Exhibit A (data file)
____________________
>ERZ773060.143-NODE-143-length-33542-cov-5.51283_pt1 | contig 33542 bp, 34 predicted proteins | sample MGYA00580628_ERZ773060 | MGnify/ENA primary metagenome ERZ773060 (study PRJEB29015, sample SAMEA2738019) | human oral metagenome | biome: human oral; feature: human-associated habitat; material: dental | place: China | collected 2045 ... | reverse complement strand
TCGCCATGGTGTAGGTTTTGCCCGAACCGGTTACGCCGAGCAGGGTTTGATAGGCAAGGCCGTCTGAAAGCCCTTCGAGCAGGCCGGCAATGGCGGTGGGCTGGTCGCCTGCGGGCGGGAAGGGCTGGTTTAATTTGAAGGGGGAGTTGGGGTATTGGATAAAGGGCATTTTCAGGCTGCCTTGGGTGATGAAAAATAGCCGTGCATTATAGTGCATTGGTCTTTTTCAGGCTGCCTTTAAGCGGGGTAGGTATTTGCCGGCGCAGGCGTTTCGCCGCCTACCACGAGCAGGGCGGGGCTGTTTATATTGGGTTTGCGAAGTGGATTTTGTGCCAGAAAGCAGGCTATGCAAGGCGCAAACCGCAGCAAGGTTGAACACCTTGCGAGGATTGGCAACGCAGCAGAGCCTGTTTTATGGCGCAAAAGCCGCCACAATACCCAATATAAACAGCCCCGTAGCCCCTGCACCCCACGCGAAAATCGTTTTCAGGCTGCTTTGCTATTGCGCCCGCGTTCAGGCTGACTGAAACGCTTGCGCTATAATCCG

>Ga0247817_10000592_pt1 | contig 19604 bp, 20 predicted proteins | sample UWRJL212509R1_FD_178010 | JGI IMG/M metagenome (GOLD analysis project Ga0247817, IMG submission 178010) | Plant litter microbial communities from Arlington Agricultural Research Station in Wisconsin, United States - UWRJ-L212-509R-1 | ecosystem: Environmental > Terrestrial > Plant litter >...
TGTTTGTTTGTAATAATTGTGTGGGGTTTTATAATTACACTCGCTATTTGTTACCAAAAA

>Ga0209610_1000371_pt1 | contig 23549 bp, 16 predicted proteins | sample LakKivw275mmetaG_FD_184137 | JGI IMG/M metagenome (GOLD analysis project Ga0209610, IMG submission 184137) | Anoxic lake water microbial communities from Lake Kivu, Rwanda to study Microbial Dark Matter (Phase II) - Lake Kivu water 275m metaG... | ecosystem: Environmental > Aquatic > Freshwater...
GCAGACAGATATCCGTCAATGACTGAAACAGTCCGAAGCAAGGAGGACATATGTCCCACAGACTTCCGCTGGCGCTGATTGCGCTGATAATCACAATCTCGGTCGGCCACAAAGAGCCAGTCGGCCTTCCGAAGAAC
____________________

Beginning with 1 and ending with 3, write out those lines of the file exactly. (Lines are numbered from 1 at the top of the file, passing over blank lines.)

>ERZ773060.143-NODE-143-length-33542-cov-5.51283_pt1 | contig 33542 bp, 34 predicted proteins | sample MGYA00580628_ERZ773060 | MGnify/ENA primary metagenome ERZ773060 (study PRJEB29015, sample SAMEA2738019) | human oral metagenome | biome: human oral; feature: human-associated habitat; material: dental | place: China | collected 2045 ... | reverse complement strand
TCGCCATGGTGTAGGTTTTGCCCGAACCGGTTACGCCGAGCAGGGTTTGATAGGCAAGGCCGTCTGAAAGCCCTTCGAGCAGGCCGGCAATGGCGGTGGGCTGGTCGCCTGCGGGCGGGAAGGGCTGGTTTAATTTGAAGGGGGAGTTGGGGTATTGGATAAAGGGCATTTTCAGGCTGCCTTGGGTGATGAAAAATAGCCGTGCATTATAGTGCATTGGTCTTTTTCAGGCTGCCTTTAAGCGGGGTAGGTATTTGCCGGCGCAGGCGTTTCGCCGCCTACCACGAGCAGGGCGGGGCTGTTTATATTGGGTTTGCGAAGTGGATTTTGTGCCAGAAAGCAGGCTATGCAAGGCGCAAACCGCAGCAAGGTTGAACACCTTGCGAGGATTGGCAACGCAGCAGAGCCTGTTTTATGGCGCAAAAGCCGCCACAATACCCAATATAAACAGCCCCGTAGCCCCTGCACCCCACGCGAAAATCGTTTTCAGGCTGCTTTGCTATTGCGCCCGCGTTCAGGCTGACTGAAACGCTTGCGCTATAATCCG

>Ga0247817_10000592_pt1 | contig 19604 bp, 20 predicted proteins | sample UWRJL212509R1_FD_178010 | JGI IMG/M metagenome (GOLD analysis project Ga0247817, IMG submission 178010) | Plant litter microbial communities from Arlington Agricultural Research Station in Wisconsin, United States - UWRJ-L212-509R-1 | ecosystem: Environmental > Terrestrial > Plant litter >...